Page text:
I believe that animal testing is cruel. The harmful use of animals in experiments is not only cruel but also often ineffective. Animals do not get many of the human diseases that people do, such as major types of heart disease, many types of cancer, HIV, Parkinson’s disease, or schizophrenia. Instead, signs of these diseases are artificially induced in animals in laboratories in an attempt to mimic the human disease. Yet, such experiments belittle the complexity of human conditions which are affected by wide-ranging variables such as genetics, socio-economic factors, deeply-rooted psychological issues and different personal experiences. However, I do see how animal testing has allowed us to make great breakthroughs in science and has prevented a multitude of things.

Many religions would have various point of views on this topic. One religion in particular would view this in a specific light, this religion is Confucianism. The harmful use of animals in experiments is not only cruel but also often ineffective. Animals do not get many of the human diseases that people do, such as major types of heart disease, many types of cancer, HIV, Parkinson’s disease, or schizophrenia. Instead, signs of these diseases are artificially induced in animals in laboratories in an attempt to mimic the human disease. Yet, such experiments belittle the complexity of human conditions which are affected by wide-ranging variables such as genetics, socio-economic factors, deeply-rooted psychological issues and different personal experiences. This to say, Confucians hold that humans must be highly protected and respectedeven a human image should not be sacrificed. On the other hand, however, Confucians are not vegetarians. They hunt, raise, kill, and eat animals in their society. More importantly, Confucians do not want to refrain from sacrificing animals in their established rituals, especially the rituals for serving one’s parents, accepting guests, and memorializing one’s ancestors or deceased parents. There is a well-known story in the Lunyu in which a student wished to do away with the offering of a sheep in a ritual; Kongzi replied that you care about the sheep, but I care about the ritual’. Indeed, contemporary Chinese people still hold the same attitude as Kongzi did (Adler, 1999). If one visits a Chinese temple or cemetery on a traditional Chinese holiday, one can easily find that animal meats are used in memorial rituals. Moreover, if one accepts a guest without offering any meat, Chinese people would think that one is not treating the guest seriously.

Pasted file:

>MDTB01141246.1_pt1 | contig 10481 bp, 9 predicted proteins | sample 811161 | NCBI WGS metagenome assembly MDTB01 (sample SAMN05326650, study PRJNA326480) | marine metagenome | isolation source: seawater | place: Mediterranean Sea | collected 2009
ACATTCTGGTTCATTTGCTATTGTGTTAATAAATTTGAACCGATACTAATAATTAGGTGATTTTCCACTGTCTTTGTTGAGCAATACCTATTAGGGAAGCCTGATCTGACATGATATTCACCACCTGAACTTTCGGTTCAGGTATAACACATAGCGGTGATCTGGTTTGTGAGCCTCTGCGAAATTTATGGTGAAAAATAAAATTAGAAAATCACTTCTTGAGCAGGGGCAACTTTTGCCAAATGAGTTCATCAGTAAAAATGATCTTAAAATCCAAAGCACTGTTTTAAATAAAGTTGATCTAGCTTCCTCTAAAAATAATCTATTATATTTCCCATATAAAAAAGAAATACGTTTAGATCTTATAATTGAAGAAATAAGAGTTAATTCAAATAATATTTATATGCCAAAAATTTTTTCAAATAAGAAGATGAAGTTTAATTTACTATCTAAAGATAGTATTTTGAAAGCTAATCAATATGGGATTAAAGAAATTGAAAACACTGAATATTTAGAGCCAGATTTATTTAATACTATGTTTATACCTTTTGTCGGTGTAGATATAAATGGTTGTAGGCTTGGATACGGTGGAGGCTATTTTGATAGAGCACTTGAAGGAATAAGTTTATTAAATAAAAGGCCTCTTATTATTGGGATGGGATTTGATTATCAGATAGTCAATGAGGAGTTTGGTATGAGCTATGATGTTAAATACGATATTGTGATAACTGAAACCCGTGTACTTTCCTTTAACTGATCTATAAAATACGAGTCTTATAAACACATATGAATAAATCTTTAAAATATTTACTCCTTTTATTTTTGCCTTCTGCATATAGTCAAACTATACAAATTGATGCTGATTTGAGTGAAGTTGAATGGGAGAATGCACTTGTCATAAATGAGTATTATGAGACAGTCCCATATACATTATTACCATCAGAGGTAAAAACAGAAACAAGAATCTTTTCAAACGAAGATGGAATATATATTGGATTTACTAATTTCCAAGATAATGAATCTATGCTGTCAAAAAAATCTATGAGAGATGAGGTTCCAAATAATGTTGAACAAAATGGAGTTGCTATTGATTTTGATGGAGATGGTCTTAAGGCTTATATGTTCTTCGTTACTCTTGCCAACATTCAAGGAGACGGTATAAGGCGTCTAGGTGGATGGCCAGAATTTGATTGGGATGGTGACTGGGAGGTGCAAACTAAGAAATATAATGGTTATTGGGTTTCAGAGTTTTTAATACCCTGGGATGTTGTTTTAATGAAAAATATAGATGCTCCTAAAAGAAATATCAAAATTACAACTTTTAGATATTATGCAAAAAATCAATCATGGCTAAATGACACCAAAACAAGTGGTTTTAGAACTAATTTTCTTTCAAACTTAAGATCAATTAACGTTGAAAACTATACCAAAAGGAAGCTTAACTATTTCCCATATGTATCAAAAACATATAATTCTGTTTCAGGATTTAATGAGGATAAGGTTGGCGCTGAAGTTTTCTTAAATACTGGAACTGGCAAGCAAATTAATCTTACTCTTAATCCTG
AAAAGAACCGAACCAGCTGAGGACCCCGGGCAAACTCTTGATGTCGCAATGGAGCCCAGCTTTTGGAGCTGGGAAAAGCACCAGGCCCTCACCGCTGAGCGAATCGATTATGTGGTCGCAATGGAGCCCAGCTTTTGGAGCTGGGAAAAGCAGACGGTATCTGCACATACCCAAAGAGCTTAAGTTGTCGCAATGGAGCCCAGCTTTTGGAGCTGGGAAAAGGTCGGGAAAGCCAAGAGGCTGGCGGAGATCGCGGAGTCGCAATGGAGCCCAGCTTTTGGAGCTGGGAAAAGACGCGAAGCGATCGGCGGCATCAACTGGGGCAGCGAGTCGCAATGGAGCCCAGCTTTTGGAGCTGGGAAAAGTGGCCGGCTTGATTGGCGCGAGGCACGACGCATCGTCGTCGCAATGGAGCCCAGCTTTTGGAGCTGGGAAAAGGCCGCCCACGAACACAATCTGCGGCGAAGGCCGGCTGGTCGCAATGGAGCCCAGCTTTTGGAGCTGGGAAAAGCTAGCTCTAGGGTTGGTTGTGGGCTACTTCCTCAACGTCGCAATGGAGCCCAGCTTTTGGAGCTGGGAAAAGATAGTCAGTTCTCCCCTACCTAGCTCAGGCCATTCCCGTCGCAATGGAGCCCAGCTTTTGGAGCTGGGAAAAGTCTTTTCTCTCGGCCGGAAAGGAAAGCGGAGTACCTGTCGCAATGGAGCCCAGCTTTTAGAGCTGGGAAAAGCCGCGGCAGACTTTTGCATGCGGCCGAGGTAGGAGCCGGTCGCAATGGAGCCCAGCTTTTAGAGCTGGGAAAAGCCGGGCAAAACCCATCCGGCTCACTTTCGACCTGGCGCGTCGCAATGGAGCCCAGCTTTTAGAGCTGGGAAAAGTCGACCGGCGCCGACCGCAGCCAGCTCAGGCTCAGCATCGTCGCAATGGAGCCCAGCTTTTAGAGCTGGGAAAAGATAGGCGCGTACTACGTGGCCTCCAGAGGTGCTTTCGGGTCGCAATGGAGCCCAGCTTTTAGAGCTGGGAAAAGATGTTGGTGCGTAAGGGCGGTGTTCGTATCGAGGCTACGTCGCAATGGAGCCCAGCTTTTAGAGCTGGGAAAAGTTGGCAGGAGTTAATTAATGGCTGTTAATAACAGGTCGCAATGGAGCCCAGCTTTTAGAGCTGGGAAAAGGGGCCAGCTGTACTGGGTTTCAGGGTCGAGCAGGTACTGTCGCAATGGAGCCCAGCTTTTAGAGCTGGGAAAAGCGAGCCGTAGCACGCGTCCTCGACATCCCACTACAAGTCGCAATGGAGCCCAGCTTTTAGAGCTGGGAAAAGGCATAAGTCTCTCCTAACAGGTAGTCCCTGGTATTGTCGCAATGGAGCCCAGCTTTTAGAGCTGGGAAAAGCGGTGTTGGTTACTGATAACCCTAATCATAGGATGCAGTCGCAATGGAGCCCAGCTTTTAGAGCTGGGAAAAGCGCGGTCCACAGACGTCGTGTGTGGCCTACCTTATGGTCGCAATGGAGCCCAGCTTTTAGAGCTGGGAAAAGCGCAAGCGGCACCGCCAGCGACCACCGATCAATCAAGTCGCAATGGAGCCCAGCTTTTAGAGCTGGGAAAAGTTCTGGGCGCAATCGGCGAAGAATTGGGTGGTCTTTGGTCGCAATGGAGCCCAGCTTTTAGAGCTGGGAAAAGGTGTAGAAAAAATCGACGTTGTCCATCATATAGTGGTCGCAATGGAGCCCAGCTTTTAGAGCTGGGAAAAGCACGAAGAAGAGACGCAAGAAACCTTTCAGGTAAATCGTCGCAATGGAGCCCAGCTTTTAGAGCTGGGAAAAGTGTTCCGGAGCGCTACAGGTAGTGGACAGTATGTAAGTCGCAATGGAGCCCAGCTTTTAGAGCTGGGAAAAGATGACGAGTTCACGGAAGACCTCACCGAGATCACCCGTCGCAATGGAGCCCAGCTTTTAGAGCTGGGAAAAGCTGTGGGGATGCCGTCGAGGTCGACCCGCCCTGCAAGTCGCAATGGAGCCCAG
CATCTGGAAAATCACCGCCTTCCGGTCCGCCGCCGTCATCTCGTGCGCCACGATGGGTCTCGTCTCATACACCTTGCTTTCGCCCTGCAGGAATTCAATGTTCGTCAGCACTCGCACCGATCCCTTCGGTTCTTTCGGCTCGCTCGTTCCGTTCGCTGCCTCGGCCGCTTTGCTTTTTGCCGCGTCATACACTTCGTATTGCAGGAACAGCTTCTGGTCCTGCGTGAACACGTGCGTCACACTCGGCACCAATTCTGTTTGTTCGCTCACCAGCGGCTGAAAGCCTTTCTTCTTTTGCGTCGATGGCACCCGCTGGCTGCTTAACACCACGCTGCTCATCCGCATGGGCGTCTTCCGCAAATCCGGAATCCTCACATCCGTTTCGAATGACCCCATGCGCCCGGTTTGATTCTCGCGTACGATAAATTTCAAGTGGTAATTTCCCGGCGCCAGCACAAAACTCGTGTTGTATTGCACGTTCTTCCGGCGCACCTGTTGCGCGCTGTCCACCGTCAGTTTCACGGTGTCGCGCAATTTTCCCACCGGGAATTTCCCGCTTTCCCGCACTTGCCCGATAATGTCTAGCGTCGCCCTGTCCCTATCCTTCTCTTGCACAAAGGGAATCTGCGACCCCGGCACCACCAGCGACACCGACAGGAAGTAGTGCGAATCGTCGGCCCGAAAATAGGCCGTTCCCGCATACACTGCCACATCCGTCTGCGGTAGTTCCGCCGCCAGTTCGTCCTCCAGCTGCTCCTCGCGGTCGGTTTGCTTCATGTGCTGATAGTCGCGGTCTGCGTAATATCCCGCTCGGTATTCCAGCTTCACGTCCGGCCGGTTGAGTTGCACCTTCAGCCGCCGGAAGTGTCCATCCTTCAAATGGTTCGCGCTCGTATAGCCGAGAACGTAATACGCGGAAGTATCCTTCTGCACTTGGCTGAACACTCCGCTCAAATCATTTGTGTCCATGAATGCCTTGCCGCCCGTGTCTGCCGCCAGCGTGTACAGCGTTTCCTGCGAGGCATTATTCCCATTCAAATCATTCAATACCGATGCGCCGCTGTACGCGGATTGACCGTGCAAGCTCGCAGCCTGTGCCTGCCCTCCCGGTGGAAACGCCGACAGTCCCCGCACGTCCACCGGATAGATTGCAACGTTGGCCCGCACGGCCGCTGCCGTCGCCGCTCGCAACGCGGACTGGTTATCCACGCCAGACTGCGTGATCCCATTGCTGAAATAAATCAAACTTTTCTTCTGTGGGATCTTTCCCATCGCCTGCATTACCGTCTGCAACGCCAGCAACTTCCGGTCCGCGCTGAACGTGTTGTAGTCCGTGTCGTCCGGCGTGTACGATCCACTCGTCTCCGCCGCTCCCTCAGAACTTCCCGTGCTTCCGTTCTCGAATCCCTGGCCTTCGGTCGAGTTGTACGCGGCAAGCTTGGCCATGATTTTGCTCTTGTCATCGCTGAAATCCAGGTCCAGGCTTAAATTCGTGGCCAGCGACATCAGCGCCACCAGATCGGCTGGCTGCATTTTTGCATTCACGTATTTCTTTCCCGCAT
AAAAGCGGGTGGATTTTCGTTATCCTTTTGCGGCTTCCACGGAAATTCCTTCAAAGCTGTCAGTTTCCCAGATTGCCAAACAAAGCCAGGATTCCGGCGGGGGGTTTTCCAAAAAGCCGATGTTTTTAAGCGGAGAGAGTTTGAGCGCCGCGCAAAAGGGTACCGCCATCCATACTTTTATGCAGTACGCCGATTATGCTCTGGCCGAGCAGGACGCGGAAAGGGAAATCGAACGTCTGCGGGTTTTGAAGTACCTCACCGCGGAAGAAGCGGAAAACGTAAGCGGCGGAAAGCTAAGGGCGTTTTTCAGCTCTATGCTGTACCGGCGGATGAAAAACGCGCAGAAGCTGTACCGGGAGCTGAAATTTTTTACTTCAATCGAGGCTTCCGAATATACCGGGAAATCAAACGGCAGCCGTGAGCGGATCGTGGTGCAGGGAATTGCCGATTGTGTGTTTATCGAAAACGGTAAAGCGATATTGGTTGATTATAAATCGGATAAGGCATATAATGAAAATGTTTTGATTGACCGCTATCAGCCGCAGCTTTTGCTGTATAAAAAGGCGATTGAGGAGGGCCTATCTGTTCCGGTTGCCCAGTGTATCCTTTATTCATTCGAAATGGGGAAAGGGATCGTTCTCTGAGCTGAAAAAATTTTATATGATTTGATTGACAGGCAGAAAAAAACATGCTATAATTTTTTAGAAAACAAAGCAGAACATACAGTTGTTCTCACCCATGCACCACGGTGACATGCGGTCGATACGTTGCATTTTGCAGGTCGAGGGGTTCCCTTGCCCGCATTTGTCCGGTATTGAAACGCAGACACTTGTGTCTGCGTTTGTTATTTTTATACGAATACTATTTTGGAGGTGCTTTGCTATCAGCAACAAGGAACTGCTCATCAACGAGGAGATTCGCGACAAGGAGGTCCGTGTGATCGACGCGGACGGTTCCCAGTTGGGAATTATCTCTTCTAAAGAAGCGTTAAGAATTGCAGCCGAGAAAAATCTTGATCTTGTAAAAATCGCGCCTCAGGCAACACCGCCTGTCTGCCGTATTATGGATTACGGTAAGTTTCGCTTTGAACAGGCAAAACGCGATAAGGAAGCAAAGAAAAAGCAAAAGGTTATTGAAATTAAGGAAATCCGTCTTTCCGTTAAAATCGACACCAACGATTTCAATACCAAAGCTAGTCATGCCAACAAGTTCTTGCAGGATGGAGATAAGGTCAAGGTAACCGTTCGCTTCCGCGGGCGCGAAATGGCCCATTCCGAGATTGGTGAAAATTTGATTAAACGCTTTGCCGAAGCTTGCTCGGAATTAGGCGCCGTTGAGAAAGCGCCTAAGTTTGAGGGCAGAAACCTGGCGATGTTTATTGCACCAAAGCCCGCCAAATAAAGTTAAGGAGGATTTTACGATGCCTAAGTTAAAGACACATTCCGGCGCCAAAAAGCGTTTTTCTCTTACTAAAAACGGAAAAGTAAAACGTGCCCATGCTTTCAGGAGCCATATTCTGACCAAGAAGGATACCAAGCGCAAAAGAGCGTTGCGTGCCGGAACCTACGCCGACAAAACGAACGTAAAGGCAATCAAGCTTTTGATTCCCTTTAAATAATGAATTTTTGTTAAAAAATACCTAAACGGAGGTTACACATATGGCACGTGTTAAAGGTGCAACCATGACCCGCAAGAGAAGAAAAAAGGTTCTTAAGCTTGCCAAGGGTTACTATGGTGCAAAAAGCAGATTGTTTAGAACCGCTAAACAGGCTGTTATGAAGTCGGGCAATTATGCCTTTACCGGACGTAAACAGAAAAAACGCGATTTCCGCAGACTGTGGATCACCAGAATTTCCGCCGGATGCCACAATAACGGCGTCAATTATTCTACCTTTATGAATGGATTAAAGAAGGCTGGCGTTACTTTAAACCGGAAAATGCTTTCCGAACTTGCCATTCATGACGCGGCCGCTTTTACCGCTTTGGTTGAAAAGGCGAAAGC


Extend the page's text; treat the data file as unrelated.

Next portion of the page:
Another article states, For him, animals seemed not even to be on the map; they did not register on his moral compass. One cannot herd with birds and beasts. If I am not to be a man among other men, then what am I to be?’. However, his influential follower Mencius said that kindness or love (ai) should be extended to all things. This was based on his principle that the “”inability to bear the suffering of others”” (including animals) is in fact the distinguishing characteristic of the human species. It was also consistent with the greater awareness of and appreciation for the natural world that we see in Mencius (Fan, 2010).